Army chief cites air power limits, accelerates reform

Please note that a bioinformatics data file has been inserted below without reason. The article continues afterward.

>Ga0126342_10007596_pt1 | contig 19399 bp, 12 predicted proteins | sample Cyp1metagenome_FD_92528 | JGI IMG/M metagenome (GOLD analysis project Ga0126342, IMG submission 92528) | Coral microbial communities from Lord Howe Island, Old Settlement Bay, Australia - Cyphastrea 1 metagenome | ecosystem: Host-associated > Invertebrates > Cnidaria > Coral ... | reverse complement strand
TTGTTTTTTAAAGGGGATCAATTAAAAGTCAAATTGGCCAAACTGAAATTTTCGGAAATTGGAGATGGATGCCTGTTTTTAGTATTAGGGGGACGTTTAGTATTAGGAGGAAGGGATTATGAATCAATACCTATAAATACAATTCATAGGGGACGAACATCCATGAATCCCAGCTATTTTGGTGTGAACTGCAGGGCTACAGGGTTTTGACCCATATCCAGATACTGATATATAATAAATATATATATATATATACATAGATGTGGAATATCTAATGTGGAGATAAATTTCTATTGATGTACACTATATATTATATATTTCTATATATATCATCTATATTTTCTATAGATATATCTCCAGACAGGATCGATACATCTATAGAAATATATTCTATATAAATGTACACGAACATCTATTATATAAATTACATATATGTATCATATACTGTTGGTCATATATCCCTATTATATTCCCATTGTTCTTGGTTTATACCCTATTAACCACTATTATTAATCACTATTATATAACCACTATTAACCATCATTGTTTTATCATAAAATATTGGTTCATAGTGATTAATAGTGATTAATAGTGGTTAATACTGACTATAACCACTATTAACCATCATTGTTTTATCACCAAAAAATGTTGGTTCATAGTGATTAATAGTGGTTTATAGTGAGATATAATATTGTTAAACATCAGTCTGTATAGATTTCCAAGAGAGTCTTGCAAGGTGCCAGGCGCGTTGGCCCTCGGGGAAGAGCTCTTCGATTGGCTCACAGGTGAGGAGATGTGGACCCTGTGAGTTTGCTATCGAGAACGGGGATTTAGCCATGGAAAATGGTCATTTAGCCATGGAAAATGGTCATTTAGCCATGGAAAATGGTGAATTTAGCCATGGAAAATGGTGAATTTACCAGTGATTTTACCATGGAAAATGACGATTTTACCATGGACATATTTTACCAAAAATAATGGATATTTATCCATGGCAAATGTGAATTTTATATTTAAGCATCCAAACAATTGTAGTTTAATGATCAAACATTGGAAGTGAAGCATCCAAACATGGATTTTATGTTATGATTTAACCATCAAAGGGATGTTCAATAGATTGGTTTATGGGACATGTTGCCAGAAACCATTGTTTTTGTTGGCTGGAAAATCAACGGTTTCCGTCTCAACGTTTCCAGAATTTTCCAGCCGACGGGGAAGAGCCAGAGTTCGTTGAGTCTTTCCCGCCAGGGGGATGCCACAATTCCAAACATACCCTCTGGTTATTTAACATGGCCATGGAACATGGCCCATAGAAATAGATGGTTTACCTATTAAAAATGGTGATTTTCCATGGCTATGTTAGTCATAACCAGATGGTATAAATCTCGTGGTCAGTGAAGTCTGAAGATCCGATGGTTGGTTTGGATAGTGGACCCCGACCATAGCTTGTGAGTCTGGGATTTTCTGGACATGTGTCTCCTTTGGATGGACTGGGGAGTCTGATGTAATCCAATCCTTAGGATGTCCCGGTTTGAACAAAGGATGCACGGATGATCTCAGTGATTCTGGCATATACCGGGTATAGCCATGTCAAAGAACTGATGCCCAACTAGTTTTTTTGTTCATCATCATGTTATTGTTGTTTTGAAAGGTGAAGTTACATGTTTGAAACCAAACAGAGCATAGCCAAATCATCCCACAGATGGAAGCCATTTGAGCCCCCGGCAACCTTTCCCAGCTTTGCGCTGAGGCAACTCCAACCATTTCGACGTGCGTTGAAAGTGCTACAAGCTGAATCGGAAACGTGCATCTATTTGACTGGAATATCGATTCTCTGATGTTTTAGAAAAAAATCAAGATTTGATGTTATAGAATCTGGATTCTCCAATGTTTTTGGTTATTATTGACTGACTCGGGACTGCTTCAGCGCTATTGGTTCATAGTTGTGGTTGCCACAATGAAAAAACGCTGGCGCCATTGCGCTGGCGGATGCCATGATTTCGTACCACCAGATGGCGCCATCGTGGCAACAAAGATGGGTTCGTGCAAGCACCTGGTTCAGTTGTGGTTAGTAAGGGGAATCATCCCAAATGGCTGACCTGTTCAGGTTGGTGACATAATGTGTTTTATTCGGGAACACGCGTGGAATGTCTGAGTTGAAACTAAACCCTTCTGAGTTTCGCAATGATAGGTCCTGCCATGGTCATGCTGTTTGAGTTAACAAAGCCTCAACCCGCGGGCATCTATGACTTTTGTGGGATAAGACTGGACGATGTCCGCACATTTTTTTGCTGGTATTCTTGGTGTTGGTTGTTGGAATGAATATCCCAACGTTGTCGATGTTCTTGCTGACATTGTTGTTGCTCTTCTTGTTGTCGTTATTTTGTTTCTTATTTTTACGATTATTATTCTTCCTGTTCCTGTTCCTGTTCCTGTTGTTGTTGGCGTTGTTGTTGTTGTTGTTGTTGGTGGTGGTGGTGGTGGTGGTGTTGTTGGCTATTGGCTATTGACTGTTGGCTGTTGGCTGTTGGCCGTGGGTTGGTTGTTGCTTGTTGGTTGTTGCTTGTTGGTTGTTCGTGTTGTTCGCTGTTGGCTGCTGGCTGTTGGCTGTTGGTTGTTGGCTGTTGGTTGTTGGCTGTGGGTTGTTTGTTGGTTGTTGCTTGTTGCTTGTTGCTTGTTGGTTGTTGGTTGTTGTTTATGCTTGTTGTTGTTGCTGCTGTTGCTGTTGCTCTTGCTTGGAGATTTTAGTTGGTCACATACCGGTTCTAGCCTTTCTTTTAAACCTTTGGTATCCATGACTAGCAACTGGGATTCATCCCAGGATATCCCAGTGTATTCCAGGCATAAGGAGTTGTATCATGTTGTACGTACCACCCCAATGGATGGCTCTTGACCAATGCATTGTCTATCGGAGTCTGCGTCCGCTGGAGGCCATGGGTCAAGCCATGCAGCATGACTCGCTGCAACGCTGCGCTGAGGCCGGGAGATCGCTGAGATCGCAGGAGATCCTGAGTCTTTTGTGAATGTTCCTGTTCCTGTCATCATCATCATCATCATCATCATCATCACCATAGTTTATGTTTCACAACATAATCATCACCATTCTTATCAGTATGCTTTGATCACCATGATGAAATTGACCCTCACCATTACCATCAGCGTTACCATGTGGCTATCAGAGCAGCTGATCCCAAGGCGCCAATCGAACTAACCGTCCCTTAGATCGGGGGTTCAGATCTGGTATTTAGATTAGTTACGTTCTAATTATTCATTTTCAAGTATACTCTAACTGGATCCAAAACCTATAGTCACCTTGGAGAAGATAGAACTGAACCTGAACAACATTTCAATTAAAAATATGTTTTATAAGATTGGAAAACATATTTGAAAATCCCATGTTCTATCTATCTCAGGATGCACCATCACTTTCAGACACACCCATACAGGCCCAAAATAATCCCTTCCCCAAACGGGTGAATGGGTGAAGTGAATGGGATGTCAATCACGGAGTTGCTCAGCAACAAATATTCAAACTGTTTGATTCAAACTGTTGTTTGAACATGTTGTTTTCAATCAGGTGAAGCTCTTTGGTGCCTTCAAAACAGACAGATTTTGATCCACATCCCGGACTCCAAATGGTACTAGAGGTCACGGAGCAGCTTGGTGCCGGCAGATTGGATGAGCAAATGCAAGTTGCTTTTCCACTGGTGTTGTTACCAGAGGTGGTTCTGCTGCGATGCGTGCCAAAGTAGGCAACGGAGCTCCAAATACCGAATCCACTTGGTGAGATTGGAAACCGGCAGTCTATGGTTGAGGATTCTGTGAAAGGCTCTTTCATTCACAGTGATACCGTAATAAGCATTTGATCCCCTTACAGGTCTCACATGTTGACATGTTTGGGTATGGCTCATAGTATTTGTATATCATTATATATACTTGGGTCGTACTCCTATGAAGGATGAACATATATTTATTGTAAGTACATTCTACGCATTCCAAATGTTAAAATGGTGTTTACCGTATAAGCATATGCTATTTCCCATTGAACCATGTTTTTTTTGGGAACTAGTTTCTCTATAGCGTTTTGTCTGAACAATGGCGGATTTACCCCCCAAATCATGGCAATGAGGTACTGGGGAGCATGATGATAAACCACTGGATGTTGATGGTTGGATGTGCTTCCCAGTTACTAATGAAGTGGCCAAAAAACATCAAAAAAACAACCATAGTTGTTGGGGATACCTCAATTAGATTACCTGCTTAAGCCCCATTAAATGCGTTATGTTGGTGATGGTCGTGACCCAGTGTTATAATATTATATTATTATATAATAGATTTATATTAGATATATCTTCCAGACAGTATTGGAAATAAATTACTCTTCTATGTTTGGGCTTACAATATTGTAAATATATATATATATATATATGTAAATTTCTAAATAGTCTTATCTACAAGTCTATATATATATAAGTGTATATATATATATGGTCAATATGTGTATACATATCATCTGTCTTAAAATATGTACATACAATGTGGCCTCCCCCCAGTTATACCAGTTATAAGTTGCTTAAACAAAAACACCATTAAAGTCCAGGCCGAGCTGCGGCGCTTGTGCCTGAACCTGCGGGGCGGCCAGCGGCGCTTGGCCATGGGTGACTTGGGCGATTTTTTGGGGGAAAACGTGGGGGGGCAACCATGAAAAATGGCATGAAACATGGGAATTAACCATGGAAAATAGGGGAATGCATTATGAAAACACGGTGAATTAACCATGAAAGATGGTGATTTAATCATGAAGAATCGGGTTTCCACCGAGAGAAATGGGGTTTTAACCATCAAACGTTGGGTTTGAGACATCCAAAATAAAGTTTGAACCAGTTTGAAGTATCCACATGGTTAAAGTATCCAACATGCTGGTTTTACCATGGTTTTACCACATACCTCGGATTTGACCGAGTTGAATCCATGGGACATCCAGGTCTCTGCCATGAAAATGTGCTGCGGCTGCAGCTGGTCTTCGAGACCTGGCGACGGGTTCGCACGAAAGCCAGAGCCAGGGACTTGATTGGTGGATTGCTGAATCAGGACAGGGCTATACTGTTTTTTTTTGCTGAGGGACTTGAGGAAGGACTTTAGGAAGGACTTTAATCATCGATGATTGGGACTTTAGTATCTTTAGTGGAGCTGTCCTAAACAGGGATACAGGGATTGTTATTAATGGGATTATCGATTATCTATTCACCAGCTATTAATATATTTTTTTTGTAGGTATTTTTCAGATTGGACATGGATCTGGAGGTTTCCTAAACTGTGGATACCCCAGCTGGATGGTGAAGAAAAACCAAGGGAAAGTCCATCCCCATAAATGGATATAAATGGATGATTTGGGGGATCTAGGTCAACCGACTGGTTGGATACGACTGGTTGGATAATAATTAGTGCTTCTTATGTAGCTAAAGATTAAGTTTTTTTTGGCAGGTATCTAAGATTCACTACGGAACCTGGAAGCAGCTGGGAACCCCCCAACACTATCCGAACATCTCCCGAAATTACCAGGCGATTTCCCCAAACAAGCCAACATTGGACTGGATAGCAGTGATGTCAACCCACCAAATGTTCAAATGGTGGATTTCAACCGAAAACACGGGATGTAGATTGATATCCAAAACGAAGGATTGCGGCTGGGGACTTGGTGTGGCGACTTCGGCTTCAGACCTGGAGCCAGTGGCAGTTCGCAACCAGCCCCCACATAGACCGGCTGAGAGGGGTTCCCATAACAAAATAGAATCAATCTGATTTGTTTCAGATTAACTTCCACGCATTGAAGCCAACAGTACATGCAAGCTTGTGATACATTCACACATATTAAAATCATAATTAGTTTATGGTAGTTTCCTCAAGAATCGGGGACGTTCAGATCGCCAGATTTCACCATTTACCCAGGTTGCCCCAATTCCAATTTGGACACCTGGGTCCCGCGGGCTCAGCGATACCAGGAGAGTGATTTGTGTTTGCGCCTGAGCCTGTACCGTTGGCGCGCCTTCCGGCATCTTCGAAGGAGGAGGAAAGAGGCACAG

Military operations in Afghanistan are proving that the best precision weapons in the U.S. arsenal are soldiers on the ground, Army Chief of Staff Gen. Eric Shinseki told defense and industry leaders Thursday. In prepared remarks before a Washington conference sponsored by the Association of the United States Army, an Army lobbying group based in Arlington, Va., Shinseki said air strikes against Taliban and al Queda forces in Afghanistan have not been fully effective. Long-range precision strikes are a "great capability, but [they don't] solve the problem," Shinseki said. Precision weapons, such as laser-guided missiles and bombs, have never worked well against imprecise or mobile targets, and the U.S. reliance on them in military operations over the last several years may well have emboldened enemies of the United States to escalate their operations against the country, Shiniseki said. Ground forces are often the only way to attack "conflicted targets"-assets that are shielded in mosques or hospitals, for instance, where striking them will endanger innocent people, or targets that are difficult to find from the air, such as those in caves and deep bunkers, Shinseki said. "We must be able to attack conflicted targets with a variety of weapons without collateral effects. And right now, we cannot do this very well-and we never have," he said. Shinseki said the Sept. 11 terrorist attacks on the World Trade Center and the Pentagon have added urgency to the Army's ongoing plans to create several medium-weight brigades that are more powerful than its light infantry forces, yet more agile than its heavy-armored tank forces. U.S. tanks are the most lethal in the world, but can take months to transport to the battlefield. The first medium-weight brigade is to be fielded and operational in the spring of 2003, but Army officials are trying to speed that up by several months. The brigades are meant to solve a critical problem for the Army: It can't move sufficiently powerful forces to the battlefield in time for war. Its light infantry troops are too vulnerable to attack in most situations, and its heavy forces are too cumbersome to arrive on short notice. The new brigades will not be as powerful or invulnerable as tank units, but they will be vastly more lethal and more versatile than light-infantry units. The Army views the medium-weight brigades as an "interim force" that will fill its current gaps in capability while it seeks to meet its long-term objective of fielding units that are faster-moving, more powerful, and less vulnerable than anything currently in the inventory. What exactly that future force, known as the "objective force," will ultimately look like will depend largely on technology that is still under development, Shinseki said. Nonetheless, he intends to make transformation to such a force inevitable. He acknowledged critics-many within the Army itself-who say he is moving too fast to shift the Army away from its vaunted tank divisions, which were so critical in winning the Persian Gulf War. "Those who say we are going too fast endanger the Army's relevance to national security. It's no longer a matter of complaining that we're moving too fast or spending too much money on the development of new technologies," he said. "It's not a debate. The Army must change because the nation cannot afford to have an army that is irrelevant."
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